I'm not sure how to verbalise this, but I've been thinking about this subject.Â I will try.

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I assume there are two types of students in the remedial math classes. Those who received inadequate instruction, but have good math ability and like math, and those who are behind because they don't understandÂ and likely don't like math.

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The first group are very likely to catch up. The second group might catch up, or they might not. If they don't catch up, does this mean they are a failure? Or they simply figured out something about themselves and are now know to choose a different path?

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My experiece: Math was shoved down my throat in a Soviet school, and I did well (really well--like placing third in a republican math competition, though I have no idea how I managed this LOL)Â , until I arrived to Canada when I was sixteen. Suddenly I had a choice in my last year of highschool not to take any math. I haven't touched math since, and in fact I struggled with the 4 courses in statistical analysis that I had to take for my undergraduate and graduate degrees. And don't even ask me about "Biological Foundations of Behaviour", which was a mandatory course. More than half of my classmates struggled with those courses, probably closer to 75%. When I did my own research for my thesis, I had access to statistical tutors in a special lab--most of my classmates used the lab to help with their statistics. It wasn't a big deal, really. I had enough knowledge to understand most of it, and what I didn't fully understand, I got help with. Many of my professors,Â including my supervisor and the chair of the department,Â knew less of statistical analysis than I did, and certainly cared less. This was University of Toronto, btw. Help was always available.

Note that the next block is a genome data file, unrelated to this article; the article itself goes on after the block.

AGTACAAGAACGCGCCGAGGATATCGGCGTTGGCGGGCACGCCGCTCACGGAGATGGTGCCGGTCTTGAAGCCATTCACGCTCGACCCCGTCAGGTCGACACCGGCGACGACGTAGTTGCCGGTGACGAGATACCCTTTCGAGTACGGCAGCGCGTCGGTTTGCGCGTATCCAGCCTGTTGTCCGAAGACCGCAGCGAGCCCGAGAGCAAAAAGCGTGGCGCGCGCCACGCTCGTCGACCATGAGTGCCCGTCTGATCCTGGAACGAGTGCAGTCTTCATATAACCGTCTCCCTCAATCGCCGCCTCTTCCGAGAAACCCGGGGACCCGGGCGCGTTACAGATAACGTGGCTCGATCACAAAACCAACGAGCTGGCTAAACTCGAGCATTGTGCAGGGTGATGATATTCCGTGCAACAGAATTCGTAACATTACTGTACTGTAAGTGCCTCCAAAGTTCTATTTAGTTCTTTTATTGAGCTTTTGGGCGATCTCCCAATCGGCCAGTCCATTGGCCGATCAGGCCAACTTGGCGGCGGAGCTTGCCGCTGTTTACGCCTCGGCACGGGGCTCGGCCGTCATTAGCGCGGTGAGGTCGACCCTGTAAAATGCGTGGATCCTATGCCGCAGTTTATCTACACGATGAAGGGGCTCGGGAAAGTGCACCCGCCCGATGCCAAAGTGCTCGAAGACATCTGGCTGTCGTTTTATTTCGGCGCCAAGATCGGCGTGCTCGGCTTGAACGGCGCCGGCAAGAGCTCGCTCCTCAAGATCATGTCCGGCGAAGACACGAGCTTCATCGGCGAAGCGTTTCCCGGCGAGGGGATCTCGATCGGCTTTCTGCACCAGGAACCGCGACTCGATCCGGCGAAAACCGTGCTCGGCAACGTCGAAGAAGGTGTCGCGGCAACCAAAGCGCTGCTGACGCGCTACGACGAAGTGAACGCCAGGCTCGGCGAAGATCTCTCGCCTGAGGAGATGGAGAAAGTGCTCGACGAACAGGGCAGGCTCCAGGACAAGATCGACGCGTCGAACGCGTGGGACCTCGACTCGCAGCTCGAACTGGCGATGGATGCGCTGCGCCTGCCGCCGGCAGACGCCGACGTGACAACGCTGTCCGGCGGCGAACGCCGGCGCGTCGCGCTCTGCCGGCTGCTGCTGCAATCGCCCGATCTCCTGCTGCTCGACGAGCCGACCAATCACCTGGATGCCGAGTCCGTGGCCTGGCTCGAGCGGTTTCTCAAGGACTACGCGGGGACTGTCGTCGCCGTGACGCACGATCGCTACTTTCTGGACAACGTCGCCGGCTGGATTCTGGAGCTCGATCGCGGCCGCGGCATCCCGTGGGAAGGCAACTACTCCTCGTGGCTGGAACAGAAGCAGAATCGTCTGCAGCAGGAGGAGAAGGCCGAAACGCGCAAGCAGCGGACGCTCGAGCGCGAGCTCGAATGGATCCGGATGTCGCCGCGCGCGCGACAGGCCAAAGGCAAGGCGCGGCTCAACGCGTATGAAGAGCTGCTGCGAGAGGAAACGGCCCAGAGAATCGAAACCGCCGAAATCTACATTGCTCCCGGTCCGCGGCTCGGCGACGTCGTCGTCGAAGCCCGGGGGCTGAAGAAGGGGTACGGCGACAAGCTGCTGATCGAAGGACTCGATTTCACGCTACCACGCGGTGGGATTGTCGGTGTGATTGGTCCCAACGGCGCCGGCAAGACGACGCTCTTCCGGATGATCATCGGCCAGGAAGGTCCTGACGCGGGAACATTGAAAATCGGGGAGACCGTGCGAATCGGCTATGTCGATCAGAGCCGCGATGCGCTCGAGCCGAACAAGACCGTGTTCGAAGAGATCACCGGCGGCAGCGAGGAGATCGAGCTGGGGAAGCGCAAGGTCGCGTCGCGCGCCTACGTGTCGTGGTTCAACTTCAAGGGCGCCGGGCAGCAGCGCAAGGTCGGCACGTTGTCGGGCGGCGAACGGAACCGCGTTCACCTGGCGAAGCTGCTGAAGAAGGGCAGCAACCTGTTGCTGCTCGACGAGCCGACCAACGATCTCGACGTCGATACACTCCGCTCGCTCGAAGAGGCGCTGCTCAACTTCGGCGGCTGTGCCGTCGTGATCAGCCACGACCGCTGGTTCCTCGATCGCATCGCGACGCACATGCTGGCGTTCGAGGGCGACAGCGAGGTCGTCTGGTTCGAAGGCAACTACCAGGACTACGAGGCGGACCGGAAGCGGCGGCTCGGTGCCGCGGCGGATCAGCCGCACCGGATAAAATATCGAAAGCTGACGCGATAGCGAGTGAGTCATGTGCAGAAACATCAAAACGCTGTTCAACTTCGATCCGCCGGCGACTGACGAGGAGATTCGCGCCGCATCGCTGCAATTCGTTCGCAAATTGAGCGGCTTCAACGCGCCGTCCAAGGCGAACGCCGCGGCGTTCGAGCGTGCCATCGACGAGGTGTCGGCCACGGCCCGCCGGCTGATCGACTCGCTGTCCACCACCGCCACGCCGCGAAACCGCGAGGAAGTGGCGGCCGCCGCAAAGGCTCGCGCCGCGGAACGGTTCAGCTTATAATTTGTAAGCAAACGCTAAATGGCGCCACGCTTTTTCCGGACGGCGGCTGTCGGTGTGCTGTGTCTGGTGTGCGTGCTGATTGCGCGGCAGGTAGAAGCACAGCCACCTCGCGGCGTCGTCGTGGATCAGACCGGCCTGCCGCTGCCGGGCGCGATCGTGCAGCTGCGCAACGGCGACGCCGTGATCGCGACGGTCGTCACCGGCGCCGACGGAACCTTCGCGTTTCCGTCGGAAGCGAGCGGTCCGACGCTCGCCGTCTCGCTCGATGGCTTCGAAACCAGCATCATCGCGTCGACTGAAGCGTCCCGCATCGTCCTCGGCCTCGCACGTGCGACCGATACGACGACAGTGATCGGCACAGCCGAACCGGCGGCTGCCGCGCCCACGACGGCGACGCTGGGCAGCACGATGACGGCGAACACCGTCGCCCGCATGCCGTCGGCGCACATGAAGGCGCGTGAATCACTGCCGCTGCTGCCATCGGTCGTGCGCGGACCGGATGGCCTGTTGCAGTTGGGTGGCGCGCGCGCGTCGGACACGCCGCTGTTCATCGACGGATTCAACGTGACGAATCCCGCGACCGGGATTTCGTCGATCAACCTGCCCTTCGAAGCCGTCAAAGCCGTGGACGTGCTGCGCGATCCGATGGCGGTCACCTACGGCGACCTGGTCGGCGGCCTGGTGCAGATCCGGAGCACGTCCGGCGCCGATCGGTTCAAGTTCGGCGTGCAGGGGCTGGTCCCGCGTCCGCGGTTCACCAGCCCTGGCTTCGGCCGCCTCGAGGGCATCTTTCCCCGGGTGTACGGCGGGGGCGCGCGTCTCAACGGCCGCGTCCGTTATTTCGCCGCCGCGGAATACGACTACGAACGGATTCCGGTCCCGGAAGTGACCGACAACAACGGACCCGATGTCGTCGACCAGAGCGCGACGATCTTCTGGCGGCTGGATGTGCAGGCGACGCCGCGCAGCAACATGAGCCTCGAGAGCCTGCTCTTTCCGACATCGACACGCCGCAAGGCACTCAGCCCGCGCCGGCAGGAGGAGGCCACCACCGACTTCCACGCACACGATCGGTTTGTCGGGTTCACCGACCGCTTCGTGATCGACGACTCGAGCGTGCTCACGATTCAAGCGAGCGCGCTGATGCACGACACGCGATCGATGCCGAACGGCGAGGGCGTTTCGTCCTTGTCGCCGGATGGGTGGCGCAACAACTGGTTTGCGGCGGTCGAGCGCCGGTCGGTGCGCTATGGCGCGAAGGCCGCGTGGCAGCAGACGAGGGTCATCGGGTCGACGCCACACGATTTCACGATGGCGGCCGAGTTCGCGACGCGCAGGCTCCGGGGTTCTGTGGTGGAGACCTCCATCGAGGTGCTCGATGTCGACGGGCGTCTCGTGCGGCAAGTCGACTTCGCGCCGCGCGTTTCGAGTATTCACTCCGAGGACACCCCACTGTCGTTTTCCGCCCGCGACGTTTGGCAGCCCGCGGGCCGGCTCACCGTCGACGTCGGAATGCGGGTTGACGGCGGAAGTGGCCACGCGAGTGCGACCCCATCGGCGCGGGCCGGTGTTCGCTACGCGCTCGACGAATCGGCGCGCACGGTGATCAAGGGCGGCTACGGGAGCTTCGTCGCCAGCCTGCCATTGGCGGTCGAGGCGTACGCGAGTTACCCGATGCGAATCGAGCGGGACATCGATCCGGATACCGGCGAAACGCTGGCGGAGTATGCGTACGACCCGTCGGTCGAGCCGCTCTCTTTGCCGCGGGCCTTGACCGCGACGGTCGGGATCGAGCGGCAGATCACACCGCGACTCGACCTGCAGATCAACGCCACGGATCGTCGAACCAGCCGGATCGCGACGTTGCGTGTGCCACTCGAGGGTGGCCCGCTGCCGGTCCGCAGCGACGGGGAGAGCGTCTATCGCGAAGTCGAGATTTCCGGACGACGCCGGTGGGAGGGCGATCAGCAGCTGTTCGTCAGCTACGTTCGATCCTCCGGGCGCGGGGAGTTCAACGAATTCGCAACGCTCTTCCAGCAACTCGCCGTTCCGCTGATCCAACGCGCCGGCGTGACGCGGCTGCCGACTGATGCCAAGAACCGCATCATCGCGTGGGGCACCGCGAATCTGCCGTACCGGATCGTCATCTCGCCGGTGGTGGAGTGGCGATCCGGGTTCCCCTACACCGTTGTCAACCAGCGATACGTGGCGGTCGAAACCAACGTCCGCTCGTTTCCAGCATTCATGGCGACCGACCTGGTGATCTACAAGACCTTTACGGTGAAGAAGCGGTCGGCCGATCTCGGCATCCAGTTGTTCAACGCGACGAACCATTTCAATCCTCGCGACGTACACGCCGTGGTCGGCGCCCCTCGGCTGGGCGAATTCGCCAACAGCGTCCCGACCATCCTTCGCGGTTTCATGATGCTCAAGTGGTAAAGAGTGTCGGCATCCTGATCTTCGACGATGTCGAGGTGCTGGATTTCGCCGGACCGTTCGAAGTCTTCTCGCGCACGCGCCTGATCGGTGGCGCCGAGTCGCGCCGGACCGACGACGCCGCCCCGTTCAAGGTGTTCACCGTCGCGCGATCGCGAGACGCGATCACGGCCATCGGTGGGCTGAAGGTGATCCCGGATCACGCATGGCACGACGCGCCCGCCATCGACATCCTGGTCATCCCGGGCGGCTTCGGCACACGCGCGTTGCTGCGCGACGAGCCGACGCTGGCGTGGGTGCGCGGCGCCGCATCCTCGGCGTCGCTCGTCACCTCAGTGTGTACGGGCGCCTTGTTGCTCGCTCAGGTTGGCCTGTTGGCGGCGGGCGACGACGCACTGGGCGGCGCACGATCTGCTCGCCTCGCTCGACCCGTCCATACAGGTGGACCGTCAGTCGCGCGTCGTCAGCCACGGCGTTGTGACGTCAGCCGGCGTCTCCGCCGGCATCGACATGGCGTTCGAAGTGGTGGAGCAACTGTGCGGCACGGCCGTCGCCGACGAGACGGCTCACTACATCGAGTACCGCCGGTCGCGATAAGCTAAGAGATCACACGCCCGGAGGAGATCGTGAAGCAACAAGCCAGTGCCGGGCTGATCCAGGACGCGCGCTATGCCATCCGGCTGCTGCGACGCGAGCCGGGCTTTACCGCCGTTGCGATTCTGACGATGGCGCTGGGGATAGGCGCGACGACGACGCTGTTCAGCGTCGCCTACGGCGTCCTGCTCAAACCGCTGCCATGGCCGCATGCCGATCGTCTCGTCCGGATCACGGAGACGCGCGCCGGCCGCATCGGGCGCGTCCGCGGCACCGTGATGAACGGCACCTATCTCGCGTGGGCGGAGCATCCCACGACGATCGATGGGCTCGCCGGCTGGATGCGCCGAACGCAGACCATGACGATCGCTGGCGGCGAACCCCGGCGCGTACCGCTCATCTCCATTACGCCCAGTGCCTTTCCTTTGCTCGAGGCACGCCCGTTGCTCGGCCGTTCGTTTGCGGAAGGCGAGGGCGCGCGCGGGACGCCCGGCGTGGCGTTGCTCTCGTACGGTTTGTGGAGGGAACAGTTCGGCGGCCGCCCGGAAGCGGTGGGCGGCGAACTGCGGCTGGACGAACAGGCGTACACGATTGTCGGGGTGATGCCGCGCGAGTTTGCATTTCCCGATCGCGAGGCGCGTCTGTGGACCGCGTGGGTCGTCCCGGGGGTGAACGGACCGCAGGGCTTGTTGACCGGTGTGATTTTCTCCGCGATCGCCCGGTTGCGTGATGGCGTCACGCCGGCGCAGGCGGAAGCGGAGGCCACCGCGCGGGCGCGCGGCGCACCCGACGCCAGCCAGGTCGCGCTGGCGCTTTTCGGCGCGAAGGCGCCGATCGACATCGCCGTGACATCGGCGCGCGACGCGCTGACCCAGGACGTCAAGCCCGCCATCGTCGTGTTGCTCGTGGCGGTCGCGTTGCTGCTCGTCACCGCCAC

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I've always known that math was not for me. Never liked it, beyond simple arithmetics. I am profficient in quickly calculating percentages i my head, adding, subtracting, multiplying, figuring out how much fabric I'd need--the basic stuff. I'm good at basic statistics. These are the skills that most children ARE likely to learn from real life, so to speak. These are the skills one is likely to learn in a couple of months as a teenager, or at least figure out how to use a calculator for.

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It is hard for me imagine a youth who disliked math and felt incompetent in it, and yet who wanted a career in a math related field.

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And if one really wants a career in a math related field, I assume he or she likes math enough to catch up.

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So what IS the problem with math? (and I'm not free of those worries myself,Â especially in the darkness of winter monthsÂ )

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Is it more of a marker of success (as a homeschooler, and in terms of future success) than, let's say, creative writing, computer science, geography or dance? Why whenever there is a discussion about worries and concerns there are stories about kids being able or not able to catch up in math?

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